Between: Part 4

“Monopoly?” Jaclyn raised an eyebrow and looked at me. “Seriously? Why?”

I shrugged. “To kill time. We’ve got a week in jumpspace and as you can see,” I pointed toward the infinite gray outside the window, “it’ s not very interesting. Plus, I was joking a little too. We probably ought to come up with ideas for how we’ll handle it if we have to defend the colony. There’s no question they’re being followed.”

Jaclyn shook her head. “Skip the Monopoly then. Let’s get prepared.”

Cassie laughed. “That figures.”

Katuk said, “On smaller Xiniti ships, we often do simulated drills of attack and defense patterns. On the larger ships, of course, we have facilities for physical training.”

Jaclyn frowned. Tikki unstrapped herself from her seat and looked around the group. “So what’s Monopoly? Is it a game?”

“It’s a game,” Marcus said, “a really, really long game. It’s fun, but it’s not short.”

Tikki nodded along as he spoke. “What are you trying to do?”

“Get rich,” I said. “If I remember it right, it became popular when a lot of people were poor on our world. So it was a fantasy, I guess. What you try to do is buy property, charge people rent, and become the wealthiest player.”

Watching me with his big, black eyes, Katuk said, “That sounds like a dangerous game. You’re taking money from those you play with and work to acquire more than the others. It seems as though it would breed jealousy and division. Is that the custom on your world?”

I thought about it. “I don’t know. I don’t know the history of other worlds well enough to say that we’ve got more of that than other places.”

Hal, the ship’s AI, spoke before anyone else, his “voice” sounding over our implants or in Tikki’s case, her bracelet.

[If I might interject, I’ve prepared a number of simulations that will put your group through common offensive and defensive situations. You’ll be able to experience and therefore assess group members’ personalities and training in combat.]

“If everyone’s okay with it,” I said.

Everyone was—except for Tikki, and she wasn’t against it as much as unsure. “I’d like to, but I don’t have an implant—just this bracelet—and I’m not part of their team, so I don’t know where I’d fit in?”

She looked down at the bracelet.

Hal responded, [The bracelet will be adequate for this function. As for your presence, their purpose here is to protect civilians. Having a civilian who isn’t a simulation will be useful. Did you participate in the Human Ascendancy’s militia units?]

Her mouth twisted. “It’s required. I wouldn’t have been able to attend school without it.”

[Then I’ll arm you with standard infantry equipment in some scenarios.]

The week settled into a rhythm after the first day. We’d run through combat scenarios. Hal simulated combat on ships and between them, on planets, and in the atmosphere above them. Run through Xiniti implants, it felt like we were there. I could hear the rain, and even more impressive, feel and smell it.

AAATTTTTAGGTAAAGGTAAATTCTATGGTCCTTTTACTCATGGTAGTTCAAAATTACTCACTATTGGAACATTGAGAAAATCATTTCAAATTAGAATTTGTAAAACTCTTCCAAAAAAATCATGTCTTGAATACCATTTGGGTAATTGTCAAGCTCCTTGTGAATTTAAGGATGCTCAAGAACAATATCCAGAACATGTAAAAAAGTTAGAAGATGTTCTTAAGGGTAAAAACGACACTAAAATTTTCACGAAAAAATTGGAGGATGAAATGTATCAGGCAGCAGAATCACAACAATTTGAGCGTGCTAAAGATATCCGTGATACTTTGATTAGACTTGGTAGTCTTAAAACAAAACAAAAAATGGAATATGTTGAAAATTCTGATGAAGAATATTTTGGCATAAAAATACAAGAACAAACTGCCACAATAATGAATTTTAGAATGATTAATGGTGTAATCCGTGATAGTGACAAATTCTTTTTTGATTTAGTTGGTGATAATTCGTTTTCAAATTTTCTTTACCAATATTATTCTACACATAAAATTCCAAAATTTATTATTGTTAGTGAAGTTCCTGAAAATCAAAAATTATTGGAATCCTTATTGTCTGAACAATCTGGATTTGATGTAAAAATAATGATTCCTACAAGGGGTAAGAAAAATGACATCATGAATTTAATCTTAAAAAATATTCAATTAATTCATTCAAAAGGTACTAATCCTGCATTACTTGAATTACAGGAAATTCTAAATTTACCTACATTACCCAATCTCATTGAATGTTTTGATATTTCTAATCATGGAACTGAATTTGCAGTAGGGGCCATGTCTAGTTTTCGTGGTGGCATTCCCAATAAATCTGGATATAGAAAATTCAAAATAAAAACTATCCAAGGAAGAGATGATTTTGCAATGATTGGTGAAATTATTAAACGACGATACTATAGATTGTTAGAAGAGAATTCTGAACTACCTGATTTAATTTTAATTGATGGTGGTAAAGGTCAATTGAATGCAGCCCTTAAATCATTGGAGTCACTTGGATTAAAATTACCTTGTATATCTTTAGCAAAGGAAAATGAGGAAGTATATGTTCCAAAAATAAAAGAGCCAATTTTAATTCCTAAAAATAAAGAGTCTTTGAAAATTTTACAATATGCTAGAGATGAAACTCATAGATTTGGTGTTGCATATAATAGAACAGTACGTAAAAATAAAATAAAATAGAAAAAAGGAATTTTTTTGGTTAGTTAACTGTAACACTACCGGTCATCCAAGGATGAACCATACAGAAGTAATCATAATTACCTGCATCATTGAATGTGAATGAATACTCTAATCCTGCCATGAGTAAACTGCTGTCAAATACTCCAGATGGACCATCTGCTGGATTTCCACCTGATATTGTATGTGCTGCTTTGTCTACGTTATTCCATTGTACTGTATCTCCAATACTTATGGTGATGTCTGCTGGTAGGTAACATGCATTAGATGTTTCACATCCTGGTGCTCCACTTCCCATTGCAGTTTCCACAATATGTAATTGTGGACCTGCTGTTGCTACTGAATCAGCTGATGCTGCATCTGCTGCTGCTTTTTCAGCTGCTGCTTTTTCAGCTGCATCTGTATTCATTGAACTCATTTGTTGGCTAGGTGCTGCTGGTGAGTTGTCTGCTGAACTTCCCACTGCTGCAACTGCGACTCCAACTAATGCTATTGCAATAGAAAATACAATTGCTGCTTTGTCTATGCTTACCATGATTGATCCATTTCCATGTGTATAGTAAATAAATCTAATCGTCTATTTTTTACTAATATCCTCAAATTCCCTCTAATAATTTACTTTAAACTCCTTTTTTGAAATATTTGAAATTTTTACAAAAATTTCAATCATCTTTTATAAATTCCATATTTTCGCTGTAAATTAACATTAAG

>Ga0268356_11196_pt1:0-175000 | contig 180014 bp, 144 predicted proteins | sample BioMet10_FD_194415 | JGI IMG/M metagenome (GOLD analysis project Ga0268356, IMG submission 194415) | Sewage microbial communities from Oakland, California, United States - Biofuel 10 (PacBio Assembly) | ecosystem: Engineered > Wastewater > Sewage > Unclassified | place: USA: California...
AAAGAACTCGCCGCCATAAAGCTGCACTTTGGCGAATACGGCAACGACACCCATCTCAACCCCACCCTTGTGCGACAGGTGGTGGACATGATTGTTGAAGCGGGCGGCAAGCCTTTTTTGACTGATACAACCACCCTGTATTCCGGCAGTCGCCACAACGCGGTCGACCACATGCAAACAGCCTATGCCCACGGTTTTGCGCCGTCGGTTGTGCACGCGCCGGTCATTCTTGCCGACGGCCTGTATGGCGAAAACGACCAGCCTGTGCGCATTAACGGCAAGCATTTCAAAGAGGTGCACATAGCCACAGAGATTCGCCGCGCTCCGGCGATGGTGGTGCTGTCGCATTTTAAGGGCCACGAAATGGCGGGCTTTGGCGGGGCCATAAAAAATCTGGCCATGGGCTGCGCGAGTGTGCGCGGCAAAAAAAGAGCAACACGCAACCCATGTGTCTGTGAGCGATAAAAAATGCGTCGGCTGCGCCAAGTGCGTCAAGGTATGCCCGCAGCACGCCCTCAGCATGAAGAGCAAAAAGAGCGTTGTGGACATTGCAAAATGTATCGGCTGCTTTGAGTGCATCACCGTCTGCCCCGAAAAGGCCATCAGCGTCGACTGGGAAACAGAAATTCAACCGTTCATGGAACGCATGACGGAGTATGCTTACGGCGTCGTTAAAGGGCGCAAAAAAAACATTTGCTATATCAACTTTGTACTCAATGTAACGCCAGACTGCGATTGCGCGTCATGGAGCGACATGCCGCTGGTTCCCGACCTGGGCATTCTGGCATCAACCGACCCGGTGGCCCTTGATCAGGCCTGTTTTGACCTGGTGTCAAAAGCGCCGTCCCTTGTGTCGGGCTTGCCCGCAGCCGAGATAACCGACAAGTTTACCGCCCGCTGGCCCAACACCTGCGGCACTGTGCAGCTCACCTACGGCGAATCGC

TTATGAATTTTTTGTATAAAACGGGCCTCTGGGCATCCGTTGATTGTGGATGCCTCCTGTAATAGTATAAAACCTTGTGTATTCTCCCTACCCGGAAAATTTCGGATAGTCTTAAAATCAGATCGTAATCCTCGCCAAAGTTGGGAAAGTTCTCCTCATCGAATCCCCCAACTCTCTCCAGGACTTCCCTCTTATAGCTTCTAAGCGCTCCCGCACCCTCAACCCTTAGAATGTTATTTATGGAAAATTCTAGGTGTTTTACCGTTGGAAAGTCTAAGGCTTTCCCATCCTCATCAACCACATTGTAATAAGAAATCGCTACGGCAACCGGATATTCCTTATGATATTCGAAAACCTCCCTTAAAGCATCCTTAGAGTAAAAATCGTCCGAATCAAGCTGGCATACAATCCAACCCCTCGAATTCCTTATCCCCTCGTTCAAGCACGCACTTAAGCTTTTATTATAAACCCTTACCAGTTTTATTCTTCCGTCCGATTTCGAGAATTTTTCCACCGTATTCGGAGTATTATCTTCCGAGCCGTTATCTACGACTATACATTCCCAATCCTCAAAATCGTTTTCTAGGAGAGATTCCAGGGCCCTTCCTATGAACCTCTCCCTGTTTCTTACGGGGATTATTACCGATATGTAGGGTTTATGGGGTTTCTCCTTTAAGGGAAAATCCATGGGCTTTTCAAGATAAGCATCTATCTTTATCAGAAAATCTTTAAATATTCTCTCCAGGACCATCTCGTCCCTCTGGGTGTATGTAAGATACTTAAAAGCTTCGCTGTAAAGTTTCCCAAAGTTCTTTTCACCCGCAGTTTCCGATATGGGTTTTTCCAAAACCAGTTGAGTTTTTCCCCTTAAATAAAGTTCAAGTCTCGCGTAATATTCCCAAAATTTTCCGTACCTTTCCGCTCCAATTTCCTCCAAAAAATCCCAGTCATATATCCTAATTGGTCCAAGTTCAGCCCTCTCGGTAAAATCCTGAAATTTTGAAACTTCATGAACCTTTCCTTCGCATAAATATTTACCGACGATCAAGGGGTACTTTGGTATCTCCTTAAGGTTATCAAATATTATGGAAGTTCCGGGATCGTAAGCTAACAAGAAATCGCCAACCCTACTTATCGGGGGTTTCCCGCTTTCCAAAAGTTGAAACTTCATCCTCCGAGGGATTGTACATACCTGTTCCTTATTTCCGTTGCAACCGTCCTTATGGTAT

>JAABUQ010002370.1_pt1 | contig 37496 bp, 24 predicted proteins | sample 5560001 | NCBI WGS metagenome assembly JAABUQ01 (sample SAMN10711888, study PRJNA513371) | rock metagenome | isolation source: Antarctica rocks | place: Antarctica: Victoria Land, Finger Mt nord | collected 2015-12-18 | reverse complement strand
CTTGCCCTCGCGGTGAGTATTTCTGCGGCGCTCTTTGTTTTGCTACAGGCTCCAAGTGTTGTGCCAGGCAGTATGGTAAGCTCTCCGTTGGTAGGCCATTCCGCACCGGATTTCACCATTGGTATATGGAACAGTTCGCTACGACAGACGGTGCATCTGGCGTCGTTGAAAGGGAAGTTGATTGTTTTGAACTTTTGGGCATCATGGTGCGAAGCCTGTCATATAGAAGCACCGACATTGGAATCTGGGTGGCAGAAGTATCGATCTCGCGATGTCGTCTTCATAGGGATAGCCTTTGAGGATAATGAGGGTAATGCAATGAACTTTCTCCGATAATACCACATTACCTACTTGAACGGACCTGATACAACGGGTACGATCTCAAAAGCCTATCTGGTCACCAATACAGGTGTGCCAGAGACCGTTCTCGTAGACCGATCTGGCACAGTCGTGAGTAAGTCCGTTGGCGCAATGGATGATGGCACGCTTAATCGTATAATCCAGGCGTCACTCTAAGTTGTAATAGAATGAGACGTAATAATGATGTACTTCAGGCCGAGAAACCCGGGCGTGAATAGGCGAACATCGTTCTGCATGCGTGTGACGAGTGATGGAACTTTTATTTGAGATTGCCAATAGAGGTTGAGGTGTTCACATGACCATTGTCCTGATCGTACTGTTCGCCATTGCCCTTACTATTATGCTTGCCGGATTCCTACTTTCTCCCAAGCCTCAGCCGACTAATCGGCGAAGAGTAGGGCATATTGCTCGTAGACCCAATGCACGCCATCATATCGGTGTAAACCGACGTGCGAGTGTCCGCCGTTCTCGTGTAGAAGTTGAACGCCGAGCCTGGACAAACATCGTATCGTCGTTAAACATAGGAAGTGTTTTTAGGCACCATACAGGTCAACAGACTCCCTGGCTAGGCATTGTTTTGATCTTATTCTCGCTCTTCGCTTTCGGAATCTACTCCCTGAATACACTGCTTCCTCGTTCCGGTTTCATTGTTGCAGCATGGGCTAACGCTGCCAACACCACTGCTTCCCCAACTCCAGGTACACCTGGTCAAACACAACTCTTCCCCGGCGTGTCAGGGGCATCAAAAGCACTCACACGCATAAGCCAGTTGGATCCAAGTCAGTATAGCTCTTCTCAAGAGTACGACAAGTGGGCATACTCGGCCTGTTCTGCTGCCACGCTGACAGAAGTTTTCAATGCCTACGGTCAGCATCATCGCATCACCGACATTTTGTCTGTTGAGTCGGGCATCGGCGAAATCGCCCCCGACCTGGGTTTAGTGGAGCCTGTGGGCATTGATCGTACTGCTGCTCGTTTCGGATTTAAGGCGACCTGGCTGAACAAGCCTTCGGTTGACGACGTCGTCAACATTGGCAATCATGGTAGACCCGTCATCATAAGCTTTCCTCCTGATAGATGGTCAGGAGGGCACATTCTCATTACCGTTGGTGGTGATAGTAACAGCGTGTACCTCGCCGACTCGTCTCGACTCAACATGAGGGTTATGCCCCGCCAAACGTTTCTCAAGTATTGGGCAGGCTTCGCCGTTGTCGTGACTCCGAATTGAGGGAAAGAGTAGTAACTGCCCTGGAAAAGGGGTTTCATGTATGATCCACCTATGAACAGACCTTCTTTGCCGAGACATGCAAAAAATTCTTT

I’d become awake later with my body feeling like I’d slept in a strange position. This was more or less true. And the AI wasn’t wrong. We did become familiar with how people fought. I didn’t have much to learn about Jaclyn, Marcus, or Cassie because I’d been training with them for years. Katuk though? I learned through fighting with him that the Xiniti we’d killed wasn’t an exception. Katuk moved almost as quickly as Jaclyn in his armor even if he wasn’t as strong. He made up for the relative slowness with his weapons—laser, plasma gun, and a sharp blade.

Especially at the beginning, Katuk would forget that he wasn’t part of a squad with the exact same abilities. To be fair, we were close. Jaclyn had the speed, Cassie had the weapons, and I had both except that I had to be flying but didn’t have his reflexes.

Marcus didn’t have any of that—which helped. Katuk remembered the differences because Marcus’ shapeshifting didn’t fit the Xiniti paradigm at all.

Tikki, meanwhile, reveled in all roles Hal used her, appearing as armed support, a kidnapped civilian, powered and unpowered enemies, and even as a spy. Virtual reality let Hal slip her into spots where we didn’t expect to find her, playing them to the hilt—even the ones where she had to fight us. It may have been the game, but I felt like she’d been trained in hand to hand combat.

So training took up the days. At night we separated to the degree that we could. I read, watched a movie, or messed with Rocket suit improvement ideas. Marcus drew, Cassie talked with people, and Jaclyn delved deeply into her implant’s culture and history archives, sometimes asking Katuk and Tikki questions.

On the last night of jump, Tikki said, “We should play it.”

“What?” I asked.

“Monopoly!” Tikki looked around room, grinning. “I’m sure I’ll never have the chance to play it again. So how about just once?”

“No,” Jaclyn shook her head. “I’ve never liked that game.”

“I’ll play,” Cassie said. “It’s still better than looking out the windows.”

“It’s not that bad,” Marcus told Jaclyn. “What have you got to lose?”

Narrowing her eyes, Jaclyn said, “I don’t know. More time to that game?”

“If it will make things easier,” Katuk said, “I’ll play.”

I was about to say the same when my implant informed me that we were about to drop out of jump. I hadn’t been the only one notified either because everyone strapped in. Watching as the ship counted down, I connected with the ship, feeling its sensors, weapons, and shields.

We dropped out of jump, the gray fading into the blackness of normal space. Even as we did, I knew that something was wrong. The sensors showed me hundreds, possibly thousands of small dots. I turned on the shields, turned the ship, and radioed the colonists’ ship, telling them to do the same.

The space between us and the planet had been thoroughly mined.

24 thoughts on “Between: Part 4”

  1. Hope everyone’s enjoying the last month of summer. That said, I suppose some readers are experiencing the last month of winter–which is probably a good thing (unless it’s normally unbearably hot and winter is the pleasant season).

    Anyway… I hope everyone enjoyed the update and I’m looking forward to the section that’s now starting–the one where everyone’s near or on the colonist’s planet.

    Vote on Top Web Fiction if you have the urge: